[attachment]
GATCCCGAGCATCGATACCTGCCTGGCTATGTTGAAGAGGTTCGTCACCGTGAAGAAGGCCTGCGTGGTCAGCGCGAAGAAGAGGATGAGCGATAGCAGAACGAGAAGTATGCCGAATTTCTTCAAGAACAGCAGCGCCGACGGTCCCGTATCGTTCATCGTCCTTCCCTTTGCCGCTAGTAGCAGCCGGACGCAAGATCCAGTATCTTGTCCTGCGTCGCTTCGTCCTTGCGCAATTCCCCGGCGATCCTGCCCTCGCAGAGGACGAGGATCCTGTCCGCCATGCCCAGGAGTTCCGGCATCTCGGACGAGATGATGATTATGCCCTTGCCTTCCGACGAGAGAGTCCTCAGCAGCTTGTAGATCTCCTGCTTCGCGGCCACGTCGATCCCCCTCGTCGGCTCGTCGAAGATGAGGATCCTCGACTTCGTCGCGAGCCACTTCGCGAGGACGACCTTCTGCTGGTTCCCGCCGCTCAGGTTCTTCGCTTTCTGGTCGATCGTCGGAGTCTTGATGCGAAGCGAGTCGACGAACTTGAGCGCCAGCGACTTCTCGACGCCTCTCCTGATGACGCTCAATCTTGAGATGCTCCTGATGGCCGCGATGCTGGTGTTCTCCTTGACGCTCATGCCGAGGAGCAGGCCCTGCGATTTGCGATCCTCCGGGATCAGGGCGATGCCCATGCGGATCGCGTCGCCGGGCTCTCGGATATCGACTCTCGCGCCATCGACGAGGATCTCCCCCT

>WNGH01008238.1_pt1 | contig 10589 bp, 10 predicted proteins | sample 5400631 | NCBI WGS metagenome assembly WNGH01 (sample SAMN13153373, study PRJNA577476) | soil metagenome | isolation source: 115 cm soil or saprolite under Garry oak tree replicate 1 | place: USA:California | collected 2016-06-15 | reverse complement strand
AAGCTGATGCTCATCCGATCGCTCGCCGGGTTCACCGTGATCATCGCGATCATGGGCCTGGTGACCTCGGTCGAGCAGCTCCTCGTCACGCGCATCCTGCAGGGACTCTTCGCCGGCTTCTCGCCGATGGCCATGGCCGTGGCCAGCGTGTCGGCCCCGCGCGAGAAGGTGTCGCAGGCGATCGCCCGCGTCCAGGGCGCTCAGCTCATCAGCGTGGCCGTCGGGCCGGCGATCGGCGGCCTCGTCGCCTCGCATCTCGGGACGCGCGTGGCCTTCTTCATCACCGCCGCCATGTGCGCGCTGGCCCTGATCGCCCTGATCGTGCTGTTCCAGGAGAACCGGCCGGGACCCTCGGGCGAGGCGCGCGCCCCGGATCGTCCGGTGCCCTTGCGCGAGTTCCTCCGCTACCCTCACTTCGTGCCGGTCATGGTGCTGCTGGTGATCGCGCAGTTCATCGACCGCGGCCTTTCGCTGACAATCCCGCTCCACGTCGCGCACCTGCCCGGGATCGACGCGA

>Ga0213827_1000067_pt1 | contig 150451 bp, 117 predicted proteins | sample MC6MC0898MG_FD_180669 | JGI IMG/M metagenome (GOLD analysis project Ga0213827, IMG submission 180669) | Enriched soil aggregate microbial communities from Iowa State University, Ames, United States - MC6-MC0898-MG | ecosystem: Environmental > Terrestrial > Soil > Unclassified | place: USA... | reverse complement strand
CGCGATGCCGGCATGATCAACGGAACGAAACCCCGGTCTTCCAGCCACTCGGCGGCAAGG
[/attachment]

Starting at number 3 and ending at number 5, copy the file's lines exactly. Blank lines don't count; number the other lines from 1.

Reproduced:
AAGCTGATGCTCATCCGATCGCTCGCCGGGTTCACCGTGATCATCGCGATCATGGGCCTGGTGACCTCGGTCGAGCAGCTCCTCGTCACGCGCATCCTGCAGGGACTCTTCGCCGGCTTCTCGCCGATGGCCATGGCCGTGGCCAGCGTGTCGGCCCCGCGCGAGAAGGTGTCGCAGGCGATCGCCCGCGTCCAGGGCGCTCAGCTCATCAGCGTGGCCGTCGGGCCGGCGATCGGCGGCCTCGTCGCCTCGCATCTCGGGACGCGCGTGGCCTTCTTCATCACCGCCGCCATGTGCGCGCTGGCCCTGATCGCCCTGATCGTGCTGTTCCAGGAGAACCGGCCGGGACCCTCGGGCGAGGCGCGCGCCCCGGATCGTCCGGTGCCCTTGCGCGAGTTCCTCCGCTACCCTCACTTCGTGCCGGTCATGGTGCTGCTGGTGATCGCGCAGTTCATCGACCGCGGCCTTTCGCTGACAATCCCGCTCCACGTCGCGCACCTGCCCGGGATCGACGCGA

>Ga0213827_1000067_pt1 | contig 150451 bp, 117 predicted proteins | sample MC6MC0898MG_FD_180669 | JGI IMG/M metagenome (GOLD analysis project Ga0213827, IMG submission 180669) | Enriched soil aggregate microbial communities from Iowa State University, Ames, United States - MC6-MC0898-MG | ecosystem: Environmental > Terrestrial > Soil > Unclassified | place: USA... | reverse complement strand
CGCGATGCCGGCATGATCAACGGAACGAAACCCCGGTCTTCCAGCCACTCGGCGGCAAGG